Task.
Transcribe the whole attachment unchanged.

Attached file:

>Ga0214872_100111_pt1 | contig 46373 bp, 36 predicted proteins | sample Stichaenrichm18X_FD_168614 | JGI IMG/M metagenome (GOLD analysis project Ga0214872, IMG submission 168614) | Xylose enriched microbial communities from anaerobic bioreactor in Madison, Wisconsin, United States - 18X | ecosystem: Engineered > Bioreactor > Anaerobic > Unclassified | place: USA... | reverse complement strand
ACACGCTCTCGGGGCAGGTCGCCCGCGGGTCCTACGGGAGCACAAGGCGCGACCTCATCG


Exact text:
>Ga0214872_100111_pt1 | contig 46373 bp, 36 predicted proteins | sample Stichaenrichm18X_FD_168614 | JGI IMG/M metagenome (GOLD analysis project Ga0214872, IMG submission 168614) | Xylose enriched microbial communities from anaerobic bioreactor in Madison, Wisconsin, United States - 18X | ecosystem: Engineered > Bioreactor > Anaerobic > Unclassified | place: USA... | reverse complement strand
ACACGCTCTCGGGGCAGGTCGCCCGCGGGTCCTACGGGAGCACAAGGCGCGACCTCATCG